Liaison Psychiatry School
This five-day liaison psychiatry training course explores this exciting field of mental healthcare at the frontline of general hospital and community medicine. It uses group work, clinical case discussion, interactive exercises, and a full day of high-fidelity simulation.
The integration of mental with physical healthcare is a high priority in the modern NHS. Whether it’s providing 24-hour crisis care in the emergency department or managing complex cases on the wards, liaison psychiatrists and psychiatric liaison nurses experience fascinating and challenging clinical scenarios at the intersection of mental and physical medicine.
As well as providing direct clinical care, liaison staff may be involved in complex legal and ethical decision-making, advocating for patients’ holistic care, and co-learning with medical and surgical colleagues. This makes liaison psychiatry one of the most interesting and rewarding fields of mental health.
The course aims to provide a stimulating learning experience from beginning to end, giving you the opportunity to put new-found knowledge and skills into practice.
The Maudsley Learning Liaison Psychiatry Summer School will cover the following topics:
- Co-working in the emergency department
- Advanced risk assessment (suicide and self-harm)
- Psychotherapeutic skills in the emergency department
- Neuropsychiatry, functional disorders, and medically unexplained symptoms
- Mental capacity and the law in liaison settings
- Substance misuse in liaison settings and dual diagnosis
- Novel psychoactive substances and chemsex
- Psychopharmacology in the medically ill
- Child and adolescent liaison
- Old age liaison
- Perinatal psychiatry.
|Describe the role of liaison psychiatry in general hospital settings||Discuss the complex interaction of physical and mental health||Assess patients presenting with a range of common general and subspecialist liaison psychiatry presentations|
|Discuss the role of liaison subspecialties||Use advanced skills to assess and manage risk in the emergency department|
This course is suitable for a range of mental health professionals and is aimed at an intermediate level. This includes clinical psychologists, assistant psychologists, midwives, nurses and also psychology students. It is for anyone looking to learn more about liaison psychiatry, particularly those that are interested in pursuing this area further. If you are looking to become a liaison psychiatrist in the future, this is a good starting point to get more acquainted with the topic.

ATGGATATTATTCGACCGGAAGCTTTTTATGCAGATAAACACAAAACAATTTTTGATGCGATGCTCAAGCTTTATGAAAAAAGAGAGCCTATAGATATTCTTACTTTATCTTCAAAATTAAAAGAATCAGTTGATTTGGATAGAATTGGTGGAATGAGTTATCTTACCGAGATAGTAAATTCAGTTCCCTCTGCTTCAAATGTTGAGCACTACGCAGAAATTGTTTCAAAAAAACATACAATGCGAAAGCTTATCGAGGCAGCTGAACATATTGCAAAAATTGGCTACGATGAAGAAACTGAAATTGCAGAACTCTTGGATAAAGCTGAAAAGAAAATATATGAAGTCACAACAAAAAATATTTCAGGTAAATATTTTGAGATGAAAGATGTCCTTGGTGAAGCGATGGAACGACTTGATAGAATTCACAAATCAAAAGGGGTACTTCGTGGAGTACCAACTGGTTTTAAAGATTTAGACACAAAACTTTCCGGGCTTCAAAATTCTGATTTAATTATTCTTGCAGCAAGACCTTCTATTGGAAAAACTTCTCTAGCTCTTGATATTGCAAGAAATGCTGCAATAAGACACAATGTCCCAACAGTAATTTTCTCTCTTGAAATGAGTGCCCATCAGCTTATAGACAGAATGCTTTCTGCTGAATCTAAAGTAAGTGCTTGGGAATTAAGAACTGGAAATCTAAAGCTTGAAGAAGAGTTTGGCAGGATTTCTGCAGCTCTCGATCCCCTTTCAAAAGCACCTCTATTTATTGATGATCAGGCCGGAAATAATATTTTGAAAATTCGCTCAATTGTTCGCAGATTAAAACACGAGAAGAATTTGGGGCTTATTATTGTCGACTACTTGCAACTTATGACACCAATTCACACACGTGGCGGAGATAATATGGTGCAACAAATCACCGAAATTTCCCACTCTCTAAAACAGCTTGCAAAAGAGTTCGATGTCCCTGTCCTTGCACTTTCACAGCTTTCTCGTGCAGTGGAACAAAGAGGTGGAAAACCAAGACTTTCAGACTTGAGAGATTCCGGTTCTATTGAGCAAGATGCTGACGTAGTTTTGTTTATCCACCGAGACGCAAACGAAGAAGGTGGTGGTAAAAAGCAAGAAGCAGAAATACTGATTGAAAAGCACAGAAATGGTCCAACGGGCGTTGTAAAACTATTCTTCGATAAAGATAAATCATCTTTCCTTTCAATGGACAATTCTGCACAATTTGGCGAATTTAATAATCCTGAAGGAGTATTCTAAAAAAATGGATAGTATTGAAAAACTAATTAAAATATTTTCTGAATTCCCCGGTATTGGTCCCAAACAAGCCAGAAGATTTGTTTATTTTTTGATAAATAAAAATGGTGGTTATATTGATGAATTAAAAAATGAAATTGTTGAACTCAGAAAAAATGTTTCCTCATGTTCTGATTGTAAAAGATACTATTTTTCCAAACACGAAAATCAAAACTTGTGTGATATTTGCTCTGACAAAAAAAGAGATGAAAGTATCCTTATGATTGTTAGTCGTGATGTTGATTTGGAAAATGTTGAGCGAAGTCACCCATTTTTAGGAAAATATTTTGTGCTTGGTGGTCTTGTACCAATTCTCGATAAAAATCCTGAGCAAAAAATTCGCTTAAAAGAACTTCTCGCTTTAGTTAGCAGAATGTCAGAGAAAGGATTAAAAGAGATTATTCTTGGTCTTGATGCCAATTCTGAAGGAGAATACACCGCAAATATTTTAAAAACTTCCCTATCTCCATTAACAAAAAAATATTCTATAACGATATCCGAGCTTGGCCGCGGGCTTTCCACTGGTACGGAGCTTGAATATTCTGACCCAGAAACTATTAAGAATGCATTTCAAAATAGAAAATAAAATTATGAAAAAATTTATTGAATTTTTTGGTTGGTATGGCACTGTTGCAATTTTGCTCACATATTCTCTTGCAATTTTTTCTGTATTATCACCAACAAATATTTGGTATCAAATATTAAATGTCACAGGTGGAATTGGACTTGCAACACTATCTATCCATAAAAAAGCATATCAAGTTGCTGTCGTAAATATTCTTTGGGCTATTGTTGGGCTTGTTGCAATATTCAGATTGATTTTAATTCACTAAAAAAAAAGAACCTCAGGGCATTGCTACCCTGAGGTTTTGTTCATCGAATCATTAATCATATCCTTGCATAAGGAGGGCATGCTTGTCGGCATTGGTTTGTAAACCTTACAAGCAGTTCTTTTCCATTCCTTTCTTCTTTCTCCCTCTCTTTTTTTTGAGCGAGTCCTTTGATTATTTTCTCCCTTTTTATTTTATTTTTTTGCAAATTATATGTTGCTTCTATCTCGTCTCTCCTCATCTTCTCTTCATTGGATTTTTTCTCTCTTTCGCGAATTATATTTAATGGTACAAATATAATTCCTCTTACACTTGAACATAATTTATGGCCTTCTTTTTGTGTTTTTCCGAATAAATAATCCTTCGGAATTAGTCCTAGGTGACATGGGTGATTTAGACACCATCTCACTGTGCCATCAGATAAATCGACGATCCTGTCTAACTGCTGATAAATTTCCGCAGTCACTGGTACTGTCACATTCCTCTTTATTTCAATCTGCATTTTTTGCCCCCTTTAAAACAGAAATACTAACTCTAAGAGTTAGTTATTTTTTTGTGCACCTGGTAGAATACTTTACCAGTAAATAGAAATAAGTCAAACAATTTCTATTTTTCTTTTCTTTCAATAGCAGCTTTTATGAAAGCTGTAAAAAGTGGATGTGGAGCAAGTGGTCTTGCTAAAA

Learn from the experts
Each topic will be taught by an expert clinician from South London and Maudsley (SLaM) or the Institute of Psychiatry, Psychology, and Neurosciences at King's College London, so that you get the most up-to-date and evidence-based information from each speciality.
We’re leading experts in mental health training, and all our courses are taught by qualified professionals.
Advance your knowledge
If you’re looking to start a career in liaison psychiatry, or just want to learn more about the topic, this is a comprehensive introduction to the topic. You’ll advance your knowledge in a number of key areas. For example, you’ll learn about risk assessment, the law in liaison settings, substance abuse and more. Kickstart the next phase in your career by booking onto this course today.
Contact us for bulk booking discounts on group bookings of more than 5.
We are able to offer custom-made programs, whether digital or face to face, to meet the education and training needs of your organisation in the UK or internationally. We would welcome the opportunity to discuss your requirements and develop a proposal.
Let our team complete a full Training Needs Analysis for a department, directorate, or the whole hospital! We can work to complete this ourselves or work collaboratively with your own staff. Our standard outcome measures assess learner progress and produce a full report looking at wider impact of training using a range of tested assessment methodologies.
Frequently asked questions
What is a mental health liaison practitioner?
A mental health liaison practitioner provides mental healthcare in a physical setting. They bridge the gap between mental and physical healthcare and act as an intermediary – or liaison – between these two areas. Settings they may work in include general hospitals.
How do you become a liaison psychiatrist?
After initial medical training, you’ll have to complete a two-year foundation programme then six years minimum of specialised training. If you’re interested in becoming a liaison psychiatrist, Maudsley Learning’s course is a great introduction to the topic. It means you can become more acquainted with liaison psychiatry before committing to it as a career.